This has proven to be a well-travelled road but, as Cobb noted, the record of its travellers has “not been entirely inspiring.” The basic problem has been that “commitment to openness as such” has not “provide[d] a place to stand” nor a position from which a person can properly “evaluate the many claimants for [their] attention and belief.” This has sometimes led to an unexpected consequence.  

Over the years, frustrated by a “commitment to openness as such,” and finding no place to stand, more and more people travelling on the open road have decided to join or adopt some kind of religious “movement or vision” which has suddenly “end[ed] the openness to which [they were] first committed.” In short, this has meant such people have, via a rather circuitous route, found themselves travelling on the closed road to the right.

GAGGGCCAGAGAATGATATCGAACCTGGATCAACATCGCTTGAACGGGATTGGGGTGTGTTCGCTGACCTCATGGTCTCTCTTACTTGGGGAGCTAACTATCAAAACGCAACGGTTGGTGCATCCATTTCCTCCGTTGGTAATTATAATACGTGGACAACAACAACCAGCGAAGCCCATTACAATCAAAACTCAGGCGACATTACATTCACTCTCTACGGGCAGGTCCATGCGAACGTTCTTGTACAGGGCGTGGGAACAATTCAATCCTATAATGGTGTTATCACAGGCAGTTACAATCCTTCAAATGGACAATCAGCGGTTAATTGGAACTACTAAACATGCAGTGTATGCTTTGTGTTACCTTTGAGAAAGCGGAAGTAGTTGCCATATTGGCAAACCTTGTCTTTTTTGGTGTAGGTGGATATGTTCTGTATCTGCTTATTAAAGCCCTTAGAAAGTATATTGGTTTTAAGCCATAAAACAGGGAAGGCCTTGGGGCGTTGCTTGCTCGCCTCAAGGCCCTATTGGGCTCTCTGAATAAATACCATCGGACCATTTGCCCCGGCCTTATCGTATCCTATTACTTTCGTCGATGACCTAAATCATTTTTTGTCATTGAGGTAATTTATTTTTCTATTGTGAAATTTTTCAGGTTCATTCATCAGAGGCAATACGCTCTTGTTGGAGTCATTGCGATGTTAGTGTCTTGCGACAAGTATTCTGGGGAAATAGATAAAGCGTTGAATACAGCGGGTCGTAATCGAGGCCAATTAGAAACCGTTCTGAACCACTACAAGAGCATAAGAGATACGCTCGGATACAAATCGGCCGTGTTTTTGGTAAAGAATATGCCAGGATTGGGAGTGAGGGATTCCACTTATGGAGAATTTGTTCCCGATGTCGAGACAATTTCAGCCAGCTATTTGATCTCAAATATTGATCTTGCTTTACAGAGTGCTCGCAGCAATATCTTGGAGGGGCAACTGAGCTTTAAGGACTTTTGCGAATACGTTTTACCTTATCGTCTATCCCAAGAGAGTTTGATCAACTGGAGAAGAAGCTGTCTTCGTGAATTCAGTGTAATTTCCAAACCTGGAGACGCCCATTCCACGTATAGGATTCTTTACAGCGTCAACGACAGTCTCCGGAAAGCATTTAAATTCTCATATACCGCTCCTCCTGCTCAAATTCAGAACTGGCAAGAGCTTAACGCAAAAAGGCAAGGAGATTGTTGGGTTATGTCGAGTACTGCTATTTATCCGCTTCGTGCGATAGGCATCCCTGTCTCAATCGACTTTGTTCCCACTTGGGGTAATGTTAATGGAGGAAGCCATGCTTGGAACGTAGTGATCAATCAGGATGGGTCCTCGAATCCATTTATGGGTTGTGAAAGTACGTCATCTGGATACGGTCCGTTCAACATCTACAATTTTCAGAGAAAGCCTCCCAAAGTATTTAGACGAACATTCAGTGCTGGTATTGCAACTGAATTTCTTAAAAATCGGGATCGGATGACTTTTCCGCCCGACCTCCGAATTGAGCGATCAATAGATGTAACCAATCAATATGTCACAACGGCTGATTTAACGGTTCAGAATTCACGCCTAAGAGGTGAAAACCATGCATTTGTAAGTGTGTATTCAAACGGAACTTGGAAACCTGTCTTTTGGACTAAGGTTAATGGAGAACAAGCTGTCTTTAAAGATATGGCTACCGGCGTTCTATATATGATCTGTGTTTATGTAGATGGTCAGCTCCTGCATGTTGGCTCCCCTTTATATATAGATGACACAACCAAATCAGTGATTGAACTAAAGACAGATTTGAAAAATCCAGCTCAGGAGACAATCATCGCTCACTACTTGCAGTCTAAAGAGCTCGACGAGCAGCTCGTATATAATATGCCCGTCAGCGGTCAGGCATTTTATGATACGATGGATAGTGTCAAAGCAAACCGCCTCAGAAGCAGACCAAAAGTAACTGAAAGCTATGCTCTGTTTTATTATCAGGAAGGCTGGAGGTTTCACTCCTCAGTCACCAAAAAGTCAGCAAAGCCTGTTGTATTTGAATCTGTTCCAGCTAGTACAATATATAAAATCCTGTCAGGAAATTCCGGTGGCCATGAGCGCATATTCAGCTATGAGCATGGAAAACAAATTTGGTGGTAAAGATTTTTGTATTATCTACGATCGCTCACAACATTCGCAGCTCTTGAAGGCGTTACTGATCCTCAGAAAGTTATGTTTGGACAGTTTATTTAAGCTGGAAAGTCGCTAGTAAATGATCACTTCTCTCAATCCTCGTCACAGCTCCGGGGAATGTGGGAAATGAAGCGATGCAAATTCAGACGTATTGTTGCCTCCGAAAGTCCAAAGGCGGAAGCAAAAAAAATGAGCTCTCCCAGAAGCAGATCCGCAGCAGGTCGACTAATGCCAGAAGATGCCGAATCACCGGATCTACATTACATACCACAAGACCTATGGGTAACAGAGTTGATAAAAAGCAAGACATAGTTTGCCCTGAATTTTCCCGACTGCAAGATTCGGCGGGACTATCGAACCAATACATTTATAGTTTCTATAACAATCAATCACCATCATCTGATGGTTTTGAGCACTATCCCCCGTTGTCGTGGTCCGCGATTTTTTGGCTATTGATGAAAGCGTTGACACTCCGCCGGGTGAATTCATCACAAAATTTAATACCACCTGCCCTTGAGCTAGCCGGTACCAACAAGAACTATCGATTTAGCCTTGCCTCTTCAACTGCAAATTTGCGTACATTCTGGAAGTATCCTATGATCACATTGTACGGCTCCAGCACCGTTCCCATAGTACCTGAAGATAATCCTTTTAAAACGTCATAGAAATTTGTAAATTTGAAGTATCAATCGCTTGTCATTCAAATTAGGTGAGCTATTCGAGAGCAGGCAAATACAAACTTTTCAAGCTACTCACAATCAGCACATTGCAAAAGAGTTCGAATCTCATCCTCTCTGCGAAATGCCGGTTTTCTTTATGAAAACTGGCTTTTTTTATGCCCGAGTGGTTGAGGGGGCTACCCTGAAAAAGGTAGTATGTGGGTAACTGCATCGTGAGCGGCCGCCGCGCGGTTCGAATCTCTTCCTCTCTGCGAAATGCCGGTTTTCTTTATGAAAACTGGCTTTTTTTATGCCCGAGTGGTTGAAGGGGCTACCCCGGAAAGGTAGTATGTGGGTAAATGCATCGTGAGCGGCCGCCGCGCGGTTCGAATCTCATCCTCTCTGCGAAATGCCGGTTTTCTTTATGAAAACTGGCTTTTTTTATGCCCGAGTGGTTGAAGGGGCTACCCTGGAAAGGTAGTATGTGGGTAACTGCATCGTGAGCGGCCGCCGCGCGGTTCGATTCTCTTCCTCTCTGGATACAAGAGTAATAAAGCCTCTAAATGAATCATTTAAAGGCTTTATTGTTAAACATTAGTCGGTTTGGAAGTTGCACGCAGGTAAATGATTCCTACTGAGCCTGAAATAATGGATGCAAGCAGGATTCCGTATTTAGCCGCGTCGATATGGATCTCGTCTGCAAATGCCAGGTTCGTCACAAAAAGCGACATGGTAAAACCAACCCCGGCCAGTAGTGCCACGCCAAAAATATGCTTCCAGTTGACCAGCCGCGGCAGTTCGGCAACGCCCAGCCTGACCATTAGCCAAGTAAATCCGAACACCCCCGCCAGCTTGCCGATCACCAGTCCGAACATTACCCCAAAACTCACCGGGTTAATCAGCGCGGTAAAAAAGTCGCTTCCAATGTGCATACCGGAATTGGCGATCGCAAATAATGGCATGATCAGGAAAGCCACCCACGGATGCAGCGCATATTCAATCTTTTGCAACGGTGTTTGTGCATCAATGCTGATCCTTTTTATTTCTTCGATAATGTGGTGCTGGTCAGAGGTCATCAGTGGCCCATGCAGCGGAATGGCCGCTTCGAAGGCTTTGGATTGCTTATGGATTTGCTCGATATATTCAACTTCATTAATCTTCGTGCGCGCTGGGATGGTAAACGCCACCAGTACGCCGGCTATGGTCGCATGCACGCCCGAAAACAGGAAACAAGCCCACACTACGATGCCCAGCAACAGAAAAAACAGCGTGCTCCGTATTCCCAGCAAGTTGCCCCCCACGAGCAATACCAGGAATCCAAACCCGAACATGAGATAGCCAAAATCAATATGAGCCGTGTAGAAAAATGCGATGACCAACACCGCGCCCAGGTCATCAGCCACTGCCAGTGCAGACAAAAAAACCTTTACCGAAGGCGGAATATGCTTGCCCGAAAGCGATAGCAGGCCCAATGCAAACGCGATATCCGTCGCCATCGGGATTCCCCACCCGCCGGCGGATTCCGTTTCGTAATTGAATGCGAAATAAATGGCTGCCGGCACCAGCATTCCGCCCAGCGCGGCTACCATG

Cobb was acutely aware of this phenomenon and he chose the image of the crossroads because it suggested that for liberals there was, thankfully, “a third way” to go, namely, “straight ahead.” 

However, as Cobb realised, whereas the roads to the right and the left were easy to make out and which, by then, had well-known destinations, the route ahead was more like a faint “goat path up a steep mountain.” Then, as now, very few people and/or communities have chosen to explore this trail and the reports of those who have done so have been “conflicting.” As Cobb said, we simply “do not know whether at the top we may reach a new plateau for travel or only more rugged cliffs” and, in 2022, this situation has not changed.

Anyway, as a child of the religion of the open road, I fully understand why in the post-World War Two period my own religious community confidently took the theological road to the left. However, in our own increasingly illiberal and peri-pandemic age, my strong feeling is that if it genuinely wishes to keep alive the liberal spirit of theological openness and freedom of its forebears and yet still have a chance of offering liberally inclined people places where they can take real, if always provisional, stands on the key spiritual and ethical issues of the day, then the road it needs to be travelling is neither that to the left nor to the right but the unclear, rocky goat path that goes straight ahead.